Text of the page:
I'm back from another road trip with more motel news, this time from Van Wert, Ohio. The old Tourotel just east of town, which has been closed for probably 30 years, has finally been torn down. It appears that the owners, who had been using the motel for storage, have built a barn on the property. Stripe's Westgate Motel on the west side (which has been Stripe's as long as I can remember) has changed its name to the Economy Inn, but is still in business, while the Restwell Motel further west on old US 30 has been converted to apartments. Finally, there is good news from Green Bay, Wisconsin regarding the Packer City Motel, which I reported as closed and gone last year. The motel is still there, and is open, but has replaced its old neon sign with a plastic one, which must be why I missed it driving through the area at night last year. Green Bay has some other glorious old motels, including the Arena Motel next to Lambeau Field, the Bay Motel (with a radio speaker in the ceiling of every room!) and the Valley Motel with its wonderful old neon sign. . . By the way, old two-lane Route 30 through Van Wert is a real treat - lots of Lincoln Highway markers, great neon signage from the 1940's and 1950's, two drive-in theaters (the Van-Del and the Ridgeway) still operating, and three, count 'em, THREE sets of new Burma-Shave signs along the roadside!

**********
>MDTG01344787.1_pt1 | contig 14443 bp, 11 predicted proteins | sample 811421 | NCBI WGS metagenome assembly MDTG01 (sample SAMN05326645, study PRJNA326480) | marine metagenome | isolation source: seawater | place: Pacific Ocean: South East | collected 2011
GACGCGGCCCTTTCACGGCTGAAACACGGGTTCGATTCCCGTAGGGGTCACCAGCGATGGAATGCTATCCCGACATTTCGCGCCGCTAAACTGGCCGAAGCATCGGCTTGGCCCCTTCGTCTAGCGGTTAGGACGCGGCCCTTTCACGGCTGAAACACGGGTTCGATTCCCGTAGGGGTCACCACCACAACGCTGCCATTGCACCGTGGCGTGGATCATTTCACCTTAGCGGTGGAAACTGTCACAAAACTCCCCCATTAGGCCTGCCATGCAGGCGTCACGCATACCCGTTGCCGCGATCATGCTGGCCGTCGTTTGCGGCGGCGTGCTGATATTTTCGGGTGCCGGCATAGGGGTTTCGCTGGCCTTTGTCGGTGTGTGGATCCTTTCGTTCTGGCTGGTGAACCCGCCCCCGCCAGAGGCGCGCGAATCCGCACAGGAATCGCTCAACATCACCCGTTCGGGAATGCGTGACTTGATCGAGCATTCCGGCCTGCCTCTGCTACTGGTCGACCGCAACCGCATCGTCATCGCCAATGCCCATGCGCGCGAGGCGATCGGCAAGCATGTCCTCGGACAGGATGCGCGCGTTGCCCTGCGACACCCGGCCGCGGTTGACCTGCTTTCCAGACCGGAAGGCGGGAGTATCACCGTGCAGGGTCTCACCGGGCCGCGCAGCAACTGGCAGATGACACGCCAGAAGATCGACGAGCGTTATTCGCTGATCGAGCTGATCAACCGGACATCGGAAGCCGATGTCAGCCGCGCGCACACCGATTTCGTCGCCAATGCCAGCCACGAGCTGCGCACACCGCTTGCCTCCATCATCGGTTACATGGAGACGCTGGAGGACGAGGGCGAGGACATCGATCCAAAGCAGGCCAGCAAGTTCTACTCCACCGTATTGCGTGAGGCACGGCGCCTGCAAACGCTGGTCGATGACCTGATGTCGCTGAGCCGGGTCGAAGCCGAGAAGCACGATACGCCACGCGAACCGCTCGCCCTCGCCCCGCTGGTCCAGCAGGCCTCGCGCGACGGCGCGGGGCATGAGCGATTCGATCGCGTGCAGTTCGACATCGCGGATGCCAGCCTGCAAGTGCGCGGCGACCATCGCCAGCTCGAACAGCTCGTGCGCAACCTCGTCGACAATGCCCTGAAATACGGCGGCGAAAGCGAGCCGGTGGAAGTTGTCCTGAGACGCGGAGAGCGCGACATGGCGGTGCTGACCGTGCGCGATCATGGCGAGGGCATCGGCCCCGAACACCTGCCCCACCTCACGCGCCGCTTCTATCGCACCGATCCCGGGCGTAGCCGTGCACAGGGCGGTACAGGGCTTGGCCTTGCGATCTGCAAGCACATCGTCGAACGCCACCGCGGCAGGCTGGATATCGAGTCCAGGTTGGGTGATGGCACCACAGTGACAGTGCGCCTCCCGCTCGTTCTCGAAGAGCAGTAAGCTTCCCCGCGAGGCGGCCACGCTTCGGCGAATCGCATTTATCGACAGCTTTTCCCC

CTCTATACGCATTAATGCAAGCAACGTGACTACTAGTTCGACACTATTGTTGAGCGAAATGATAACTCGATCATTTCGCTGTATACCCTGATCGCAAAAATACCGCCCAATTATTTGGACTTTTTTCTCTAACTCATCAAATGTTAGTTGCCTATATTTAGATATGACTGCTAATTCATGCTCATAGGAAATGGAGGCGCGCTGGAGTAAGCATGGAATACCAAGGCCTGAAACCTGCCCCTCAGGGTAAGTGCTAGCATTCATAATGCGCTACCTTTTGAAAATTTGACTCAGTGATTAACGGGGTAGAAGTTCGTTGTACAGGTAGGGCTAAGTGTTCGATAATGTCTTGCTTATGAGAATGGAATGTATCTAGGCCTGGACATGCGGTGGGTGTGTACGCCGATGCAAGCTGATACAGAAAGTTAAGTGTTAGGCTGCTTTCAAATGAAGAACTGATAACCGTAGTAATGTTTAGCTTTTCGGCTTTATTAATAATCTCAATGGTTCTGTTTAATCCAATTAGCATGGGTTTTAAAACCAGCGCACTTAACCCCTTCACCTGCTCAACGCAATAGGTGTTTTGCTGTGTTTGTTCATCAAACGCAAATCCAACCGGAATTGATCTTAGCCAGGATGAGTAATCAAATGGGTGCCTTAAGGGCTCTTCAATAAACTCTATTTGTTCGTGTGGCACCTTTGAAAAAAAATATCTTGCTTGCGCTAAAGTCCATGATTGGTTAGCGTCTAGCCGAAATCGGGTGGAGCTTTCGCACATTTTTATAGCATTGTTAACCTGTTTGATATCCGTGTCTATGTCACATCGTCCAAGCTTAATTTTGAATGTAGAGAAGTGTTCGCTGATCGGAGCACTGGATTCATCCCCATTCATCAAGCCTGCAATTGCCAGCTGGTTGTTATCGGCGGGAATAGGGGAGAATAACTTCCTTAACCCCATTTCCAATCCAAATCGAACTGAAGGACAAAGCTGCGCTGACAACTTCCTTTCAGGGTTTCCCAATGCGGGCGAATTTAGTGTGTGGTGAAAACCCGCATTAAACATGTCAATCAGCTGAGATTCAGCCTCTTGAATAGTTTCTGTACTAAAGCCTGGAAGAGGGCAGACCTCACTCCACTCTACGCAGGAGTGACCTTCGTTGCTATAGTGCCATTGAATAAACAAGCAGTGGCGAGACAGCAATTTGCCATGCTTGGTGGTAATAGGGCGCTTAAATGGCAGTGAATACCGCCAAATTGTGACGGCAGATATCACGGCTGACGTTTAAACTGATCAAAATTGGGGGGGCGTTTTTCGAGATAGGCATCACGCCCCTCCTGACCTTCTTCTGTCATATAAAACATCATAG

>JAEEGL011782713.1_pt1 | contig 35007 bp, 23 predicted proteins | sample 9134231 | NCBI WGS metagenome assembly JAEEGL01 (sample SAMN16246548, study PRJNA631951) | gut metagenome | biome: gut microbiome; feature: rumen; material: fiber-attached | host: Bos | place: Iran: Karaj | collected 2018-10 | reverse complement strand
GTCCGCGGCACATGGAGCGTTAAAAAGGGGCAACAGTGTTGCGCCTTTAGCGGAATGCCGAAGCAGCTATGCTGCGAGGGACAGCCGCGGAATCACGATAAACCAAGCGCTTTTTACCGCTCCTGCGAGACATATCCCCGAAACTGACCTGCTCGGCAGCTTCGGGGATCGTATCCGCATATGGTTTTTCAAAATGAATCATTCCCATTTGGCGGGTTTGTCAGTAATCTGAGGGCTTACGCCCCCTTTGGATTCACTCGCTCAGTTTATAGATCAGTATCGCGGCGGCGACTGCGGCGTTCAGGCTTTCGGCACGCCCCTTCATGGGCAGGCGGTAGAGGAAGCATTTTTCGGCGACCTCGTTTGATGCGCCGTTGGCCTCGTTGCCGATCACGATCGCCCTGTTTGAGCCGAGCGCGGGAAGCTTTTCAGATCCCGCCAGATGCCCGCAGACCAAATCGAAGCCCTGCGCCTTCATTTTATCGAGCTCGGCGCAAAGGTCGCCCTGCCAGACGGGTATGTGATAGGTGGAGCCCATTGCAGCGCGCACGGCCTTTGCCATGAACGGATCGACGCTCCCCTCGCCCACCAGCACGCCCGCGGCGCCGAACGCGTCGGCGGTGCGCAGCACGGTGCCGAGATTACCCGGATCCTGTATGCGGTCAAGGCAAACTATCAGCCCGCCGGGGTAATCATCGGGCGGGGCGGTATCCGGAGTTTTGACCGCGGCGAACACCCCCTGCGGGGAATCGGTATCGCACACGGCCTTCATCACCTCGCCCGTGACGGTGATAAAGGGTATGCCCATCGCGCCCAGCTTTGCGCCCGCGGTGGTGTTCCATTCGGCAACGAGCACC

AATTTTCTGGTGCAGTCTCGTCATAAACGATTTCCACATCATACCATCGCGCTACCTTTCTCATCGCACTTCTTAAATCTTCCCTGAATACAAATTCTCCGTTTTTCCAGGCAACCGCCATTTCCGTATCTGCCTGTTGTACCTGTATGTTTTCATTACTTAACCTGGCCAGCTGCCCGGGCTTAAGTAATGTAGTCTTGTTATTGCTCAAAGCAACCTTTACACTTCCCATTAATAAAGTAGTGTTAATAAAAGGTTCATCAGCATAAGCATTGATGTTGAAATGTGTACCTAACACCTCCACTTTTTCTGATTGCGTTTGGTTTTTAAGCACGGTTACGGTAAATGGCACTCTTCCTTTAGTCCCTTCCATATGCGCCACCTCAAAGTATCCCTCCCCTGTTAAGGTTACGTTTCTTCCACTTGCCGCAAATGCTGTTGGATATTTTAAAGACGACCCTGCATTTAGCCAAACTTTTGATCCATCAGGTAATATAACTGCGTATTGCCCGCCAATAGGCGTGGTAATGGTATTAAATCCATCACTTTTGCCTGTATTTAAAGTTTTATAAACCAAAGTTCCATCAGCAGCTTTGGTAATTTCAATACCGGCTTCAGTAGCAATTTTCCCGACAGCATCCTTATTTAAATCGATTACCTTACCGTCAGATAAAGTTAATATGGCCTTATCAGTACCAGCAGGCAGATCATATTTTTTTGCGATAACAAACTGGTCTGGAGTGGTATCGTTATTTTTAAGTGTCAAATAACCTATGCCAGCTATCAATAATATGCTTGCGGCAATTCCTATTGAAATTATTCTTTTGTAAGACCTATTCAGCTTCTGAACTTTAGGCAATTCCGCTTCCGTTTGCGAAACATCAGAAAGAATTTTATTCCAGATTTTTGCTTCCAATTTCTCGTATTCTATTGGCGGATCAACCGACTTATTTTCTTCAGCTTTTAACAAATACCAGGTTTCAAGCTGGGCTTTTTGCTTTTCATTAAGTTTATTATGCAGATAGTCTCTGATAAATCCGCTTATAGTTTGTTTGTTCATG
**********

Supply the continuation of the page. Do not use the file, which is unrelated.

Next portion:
Wiley Brewer, Wigwam Village
Hello and thanks for having your web site, I enjoy looking at the differant places you have listed here. I have some photographs of the Wigwam Village in Cave City Kentucky. I know you have a section on them , I was just wondering if you would like to have some up to date photos of the place. I have stopped here for many years and it remains the best place for me. It still is in business today and welcomes all to visit. This is only my small way in helping the Wigwam remain open by offering my photos. . .